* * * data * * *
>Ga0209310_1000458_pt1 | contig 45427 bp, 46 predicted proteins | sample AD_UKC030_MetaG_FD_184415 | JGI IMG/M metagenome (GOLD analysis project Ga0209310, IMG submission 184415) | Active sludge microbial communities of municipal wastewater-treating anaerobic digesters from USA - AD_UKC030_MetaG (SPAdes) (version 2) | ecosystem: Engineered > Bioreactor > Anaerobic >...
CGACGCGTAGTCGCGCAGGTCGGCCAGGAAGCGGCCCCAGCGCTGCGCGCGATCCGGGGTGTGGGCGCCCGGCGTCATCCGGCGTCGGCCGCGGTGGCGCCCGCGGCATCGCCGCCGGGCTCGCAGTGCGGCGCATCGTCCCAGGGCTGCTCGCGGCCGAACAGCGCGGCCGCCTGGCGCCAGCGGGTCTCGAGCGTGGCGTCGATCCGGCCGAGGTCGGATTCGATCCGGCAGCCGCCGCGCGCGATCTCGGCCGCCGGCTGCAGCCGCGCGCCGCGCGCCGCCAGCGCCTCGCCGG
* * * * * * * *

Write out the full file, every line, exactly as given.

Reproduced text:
>Ga0209310_1000458_pt1 | contig 45427 bp, 46 predicted proteins | sample AD_UKC030_MetaG_FD_184415 | JGI IMG/M metagenome (GOLD analysis project Ga0209310, IMG submission 184415) | Active sludge microbial communities of municipal wastewater-treating anaerobic digesters from USA - AD_UKC030_MetaG (SPAdes) (version 2) | ecosystem: Engineered > Bioreactor > Anaerobic >...
CGACGCGTAGTCGCGCAGGTCGGCCAGGAAGCGGCCCCAGCGCTGCGCGCGATCCGGGGTGTGGGCGCCCGGCGTCATCCGGCGTCGGCCGCGGTGGCGCCCGCGGCATCGCCGCCGGGCTCGCAGTGCGGCGCATCGTCCCAGGGCTGCTCGCGGCCGAACAGCGCGGCCGCCTGGCGCCAGCGGGTCTCGAGCGTGGCGTCGATCCGGCCGAGGTCGGATTCGATCCGGCAGCCGCCGCGCGCGATCTCGGCCGCCGGCTGCAGCCGCGCGCCGCGCGCCGCCAGCGCCTCGCCGG